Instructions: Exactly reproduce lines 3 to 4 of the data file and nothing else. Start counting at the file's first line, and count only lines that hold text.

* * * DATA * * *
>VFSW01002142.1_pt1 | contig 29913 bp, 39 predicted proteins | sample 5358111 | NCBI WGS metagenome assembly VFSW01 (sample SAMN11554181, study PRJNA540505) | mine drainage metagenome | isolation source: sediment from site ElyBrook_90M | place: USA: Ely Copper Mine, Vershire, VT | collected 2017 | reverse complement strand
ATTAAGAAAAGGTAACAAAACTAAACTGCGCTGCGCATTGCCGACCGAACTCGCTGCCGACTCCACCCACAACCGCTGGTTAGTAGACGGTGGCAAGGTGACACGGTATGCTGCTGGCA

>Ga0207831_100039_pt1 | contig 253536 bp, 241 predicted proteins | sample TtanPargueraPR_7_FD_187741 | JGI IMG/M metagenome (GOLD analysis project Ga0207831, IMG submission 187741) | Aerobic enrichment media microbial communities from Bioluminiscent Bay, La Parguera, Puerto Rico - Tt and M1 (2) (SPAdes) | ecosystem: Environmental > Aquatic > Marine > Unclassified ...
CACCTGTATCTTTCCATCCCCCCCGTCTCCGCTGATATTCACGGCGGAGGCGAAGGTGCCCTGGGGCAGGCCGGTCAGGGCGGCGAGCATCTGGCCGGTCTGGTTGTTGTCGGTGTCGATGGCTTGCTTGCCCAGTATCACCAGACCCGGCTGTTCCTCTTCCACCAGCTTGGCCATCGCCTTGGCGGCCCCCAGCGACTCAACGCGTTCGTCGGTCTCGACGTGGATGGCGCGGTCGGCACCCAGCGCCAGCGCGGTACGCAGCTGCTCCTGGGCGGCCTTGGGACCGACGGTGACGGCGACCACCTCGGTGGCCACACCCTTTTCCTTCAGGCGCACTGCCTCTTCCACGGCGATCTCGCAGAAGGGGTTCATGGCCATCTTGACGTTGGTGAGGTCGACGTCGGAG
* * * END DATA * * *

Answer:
>Ga0207831_100039_pt1 | contig 253536 bp, 241 predicted proteins | sample TtanPargueraPR_7_FD_187741 | JGI IMG/M metagenome (GOLD analysis project Ga0207831, IMG submission 187741) | Aerobic enrichment media microbial communities from Bioluminiscent Bay, La Parguera, Puerto Rico - Tt and M1 (2) (SPAdes) | ecosystem: Environmental > Aquatic > Marine > Unclassified ...
CACCTGTATCTTTCCATCCCCCCCGTCTCCGCTGATATTCACGGCGGAGGCGAAGGTGCCCTGGGGCAGGCCGGTCAGGGCGGCGAGCATCTGGCCGGTCTGGTTGTTGTCGGTGTCGATGGCTTGCTTGCCCAGTATCACCAGACCCGGCTGTTCCTCTTCCACCAGCTTGGCCATCGCCTTGGCGGCCCCCAGCGACTCAACGCGTTCGTCGGTCTCGACGTGGATGGCGCGGTCGGCACCCAGCGCCAGCGCGGTACGCAGCTGCTCCTGGGCGGCCTTGGGACCGACGGTGACGGCGACCACCTCGGTGGCCACACCCTTTTCCTTCAGGCGCACTGCCTCTTCCACGGCGATCTCGCAGAAGGGGTTCATGGCCATCTTGACGTTGGTGAGGTCGACGTCGGAG